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4-20 to resistance convertor
I need to convert a 4-20 mA signal to a three-wire pot, 0-5k ohms. I am outputting a 4-20mA signal from a controller and need it to manipulate a resistance...
By Kevin Mc on 9 May, 2003 - 10:48 am

I need to convert a 4-20 mA signal to a three-wire pot, 0-5k ohms. I am outputting a 4-20mA signal from a controller and need it to manipulate a resistance. In other words I am trying to control a device that has a potentiometer input(manual) with an automatic control. I know of many converters that will perform this in reverse however I have never seen one that would pull it off in this direction.

Any help would greatly be appreciated.

By Bob Peterson on 9 May, 2003 - 3:28 pm

Motorized pots are available. I have seen them used occasionally. Sometimes they will gang another pot onto it as feedback for the pot output.

Bob Peterson

By Anonymous on 9 May, 2003 - 4:11 pm

<P>It is most likely that the actual input to your device is a differential voltage input, and the pot was an easy and cheap way to vary that voltage. It is doubtful the device measures resistance of the pot directly. One end of your pot is probably connected to a voltage source from your device, with the wiper providing the commanded value and the other end of the pot the reference. Use a voltmeter to determine which terminal is supplying the voltage, then connect your 4-20mA input to the other two terminals (match polarity!) with a resistor parallel to the terminals. Use ohms law to determine what size resistor to use to convert the mA signal to volts to match the pot source voltage provided by the device.
eg, if the pot source voltage is 5V then use a 250 ohm resistor.
<PRE>
POT 4-20mA
|------0 (+5v) 0 (+5v)
\
/
\<-----0 (wiper) +4-20mA--------|--0 (wiper)
/ \
\ / 250ohm
|------0 (ref) -4-20mA--------|--0 (ref)

</PRE>
<P>Your actual device terminals and voltage may differ but the same principles apply</P>

Thanks for the feedback.

Based on the feedback and looking at the circuit that I am trying to control it appears that resistance is not the key, voltage is what the device I am trying to control is looking for. I know of several devices that will isolate power supplies and provide the conversion I need.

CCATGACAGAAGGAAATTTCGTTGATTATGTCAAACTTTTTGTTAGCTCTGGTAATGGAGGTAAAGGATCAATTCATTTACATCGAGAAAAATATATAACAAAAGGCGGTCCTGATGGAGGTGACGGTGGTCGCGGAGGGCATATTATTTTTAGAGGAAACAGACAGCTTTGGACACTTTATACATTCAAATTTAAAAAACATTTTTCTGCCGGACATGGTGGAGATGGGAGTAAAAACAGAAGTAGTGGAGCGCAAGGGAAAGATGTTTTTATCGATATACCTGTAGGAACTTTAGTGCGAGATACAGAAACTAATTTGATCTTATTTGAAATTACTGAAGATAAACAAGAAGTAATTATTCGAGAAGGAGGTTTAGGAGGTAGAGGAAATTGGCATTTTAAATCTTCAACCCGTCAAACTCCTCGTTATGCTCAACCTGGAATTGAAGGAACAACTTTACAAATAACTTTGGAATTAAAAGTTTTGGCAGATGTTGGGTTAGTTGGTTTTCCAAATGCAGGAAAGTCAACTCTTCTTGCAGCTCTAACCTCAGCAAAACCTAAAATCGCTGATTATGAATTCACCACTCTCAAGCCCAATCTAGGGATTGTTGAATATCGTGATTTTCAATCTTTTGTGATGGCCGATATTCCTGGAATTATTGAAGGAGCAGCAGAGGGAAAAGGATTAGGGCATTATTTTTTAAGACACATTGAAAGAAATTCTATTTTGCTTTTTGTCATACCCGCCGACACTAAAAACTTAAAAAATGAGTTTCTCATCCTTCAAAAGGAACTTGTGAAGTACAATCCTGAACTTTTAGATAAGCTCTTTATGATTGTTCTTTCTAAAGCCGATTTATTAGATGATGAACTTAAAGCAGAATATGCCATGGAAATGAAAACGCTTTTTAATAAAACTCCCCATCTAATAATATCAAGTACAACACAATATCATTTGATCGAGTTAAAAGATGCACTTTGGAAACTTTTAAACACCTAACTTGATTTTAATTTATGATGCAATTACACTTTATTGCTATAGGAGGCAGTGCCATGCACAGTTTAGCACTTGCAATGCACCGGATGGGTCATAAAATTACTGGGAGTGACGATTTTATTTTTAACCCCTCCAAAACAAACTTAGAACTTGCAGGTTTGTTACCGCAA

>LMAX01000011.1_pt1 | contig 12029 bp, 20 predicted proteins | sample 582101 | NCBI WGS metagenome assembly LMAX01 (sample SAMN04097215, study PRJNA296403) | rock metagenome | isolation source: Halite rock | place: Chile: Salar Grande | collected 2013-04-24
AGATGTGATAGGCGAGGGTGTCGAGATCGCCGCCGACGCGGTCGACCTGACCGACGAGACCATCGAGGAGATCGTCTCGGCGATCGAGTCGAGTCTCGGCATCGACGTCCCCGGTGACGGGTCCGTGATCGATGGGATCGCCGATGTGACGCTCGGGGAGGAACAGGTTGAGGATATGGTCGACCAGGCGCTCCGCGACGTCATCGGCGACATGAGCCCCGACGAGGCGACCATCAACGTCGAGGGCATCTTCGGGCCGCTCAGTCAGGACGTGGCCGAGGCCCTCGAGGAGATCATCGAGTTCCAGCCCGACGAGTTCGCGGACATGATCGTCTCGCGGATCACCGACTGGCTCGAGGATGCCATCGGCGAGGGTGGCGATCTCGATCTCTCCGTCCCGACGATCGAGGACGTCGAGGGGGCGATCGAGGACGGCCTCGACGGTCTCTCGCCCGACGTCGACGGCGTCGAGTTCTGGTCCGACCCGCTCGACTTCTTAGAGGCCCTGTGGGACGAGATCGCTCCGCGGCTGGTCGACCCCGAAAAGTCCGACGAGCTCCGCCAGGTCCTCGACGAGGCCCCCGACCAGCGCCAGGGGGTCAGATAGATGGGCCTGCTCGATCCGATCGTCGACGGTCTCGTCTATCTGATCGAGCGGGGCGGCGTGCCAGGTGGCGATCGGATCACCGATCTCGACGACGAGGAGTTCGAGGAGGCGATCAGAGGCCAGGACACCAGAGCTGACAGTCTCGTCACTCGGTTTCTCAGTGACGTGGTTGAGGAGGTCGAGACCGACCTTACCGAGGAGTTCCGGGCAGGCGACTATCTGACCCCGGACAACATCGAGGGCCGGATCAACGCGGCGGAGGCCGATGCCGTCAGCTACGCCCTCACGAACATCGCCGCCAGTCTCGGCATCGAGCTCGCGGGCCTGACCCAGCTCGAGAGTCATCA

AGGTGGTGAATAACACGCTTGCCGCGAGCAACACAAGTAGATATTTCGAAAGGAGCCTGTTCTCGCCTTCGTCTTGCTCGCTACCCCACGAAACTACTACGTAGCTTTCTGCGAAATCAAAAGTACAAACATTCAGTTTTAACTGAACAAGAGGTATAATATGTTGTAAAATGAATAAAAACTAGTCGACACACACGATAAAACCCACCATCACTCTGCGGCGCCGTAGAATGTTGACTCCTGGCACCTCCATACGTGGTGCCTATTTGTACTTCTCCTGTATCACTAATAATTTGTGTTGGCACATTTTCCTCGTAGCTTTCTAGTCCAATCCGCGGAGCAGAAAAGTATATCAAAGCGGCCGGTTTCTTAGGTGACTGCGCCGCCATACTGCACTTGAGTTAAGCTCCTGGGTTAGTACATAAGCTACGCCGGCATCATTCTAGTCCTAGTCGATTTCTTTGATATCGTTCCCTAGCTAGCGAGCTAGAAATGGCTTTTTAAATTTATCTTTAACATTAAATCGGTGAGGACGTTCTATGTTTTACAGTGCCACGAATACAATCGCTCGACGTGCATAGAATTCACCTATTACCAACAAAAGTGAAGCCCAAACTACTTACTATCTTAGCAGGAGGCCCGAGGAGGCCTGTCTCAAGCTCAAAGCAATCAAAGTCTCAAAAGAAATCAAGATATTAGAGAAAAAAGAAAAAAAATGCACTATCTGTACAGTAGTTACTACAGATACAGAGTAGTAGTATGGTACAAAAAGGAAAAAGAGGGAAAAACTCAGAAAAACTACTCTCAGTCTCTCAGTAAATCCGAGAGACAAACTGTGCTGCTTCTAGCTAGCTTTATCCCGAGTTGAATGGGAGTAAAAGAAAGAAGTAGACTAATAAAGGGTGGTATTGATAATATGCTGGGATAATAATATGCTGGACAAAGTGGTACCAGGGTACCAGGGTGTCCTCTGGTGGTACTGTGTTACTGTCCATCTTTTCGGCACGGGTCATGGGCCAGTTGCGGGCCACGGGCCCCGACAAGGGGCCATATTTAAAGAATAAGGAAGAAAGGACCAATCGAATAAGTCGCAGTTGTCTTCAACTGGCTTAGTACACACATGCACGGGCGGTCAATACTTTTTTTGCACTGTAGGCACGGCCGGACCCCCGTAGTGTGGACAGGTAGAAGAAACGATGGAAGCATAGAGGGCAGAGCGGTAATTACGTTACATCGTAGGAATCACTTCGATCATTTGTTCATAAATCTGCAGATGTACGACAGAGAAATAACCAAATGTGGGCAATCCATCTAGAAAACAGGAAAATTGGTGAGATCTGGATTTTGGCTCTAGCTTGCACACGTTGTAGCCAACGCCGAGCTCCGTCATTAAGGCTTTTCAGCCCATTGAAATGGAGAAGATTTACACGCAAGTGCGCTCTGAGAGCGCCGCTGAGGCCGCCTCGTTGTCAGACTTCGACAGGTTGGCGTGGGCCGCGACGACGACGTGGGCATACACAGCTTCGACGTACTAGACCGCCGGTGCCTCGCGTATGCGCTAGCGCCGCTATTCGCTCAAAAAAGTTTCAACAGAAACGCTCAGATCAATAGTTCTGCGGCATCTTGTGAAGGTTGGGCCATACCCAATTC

Thanks again!

By Landaus@attbi.com on 11 May, 2003 - 1:07 pm

Check out http://www.kele.com

They have all sorts of funky signal converters, 0-135 ohm is a common one used in HVAC control circuits.

S. Landau
SPEC

By Anonymous on 9 May, 2003 - 4:19 pm

Does the existing input really use resistance? Most Pot type inputs are really 0-10Vdc or similiar voltage. Basically a voltage divider with the wiper of the pot returning a voltage between the voltage across the pot. If you can use voltage then just build a fixed voltage divider and run the 4-20mA through it. ( be sure to be within the load specs for the 4-20mA output and that you don't need voltage isolation between the devices.

By Curt Wuollet on 10 May, 2003 - 11:25 am

The general case would be pretty interesting to tackle. Your specific case might be simple or difficult depending on what the pot actually does and the voltages involved. In some cases a dc controlled attenuator would work. In some cases you might just need a variable voltage. If the pot is for feedback or similar it would take two FETS, control, isolation, etc. etc. What's it do?

Regards

cww

Sounds like something I'm working on as well. Does your project involve an electric vehicle? Mine does.

Sorry for the late reply, but if your providing a control signal to a similar motor, than I can assume that I too can simply provide a voltage to the motor controller and forget about the current/resitance or voltage/resitance problem, as long as I can get the input impedence of the controller input.

Paul P.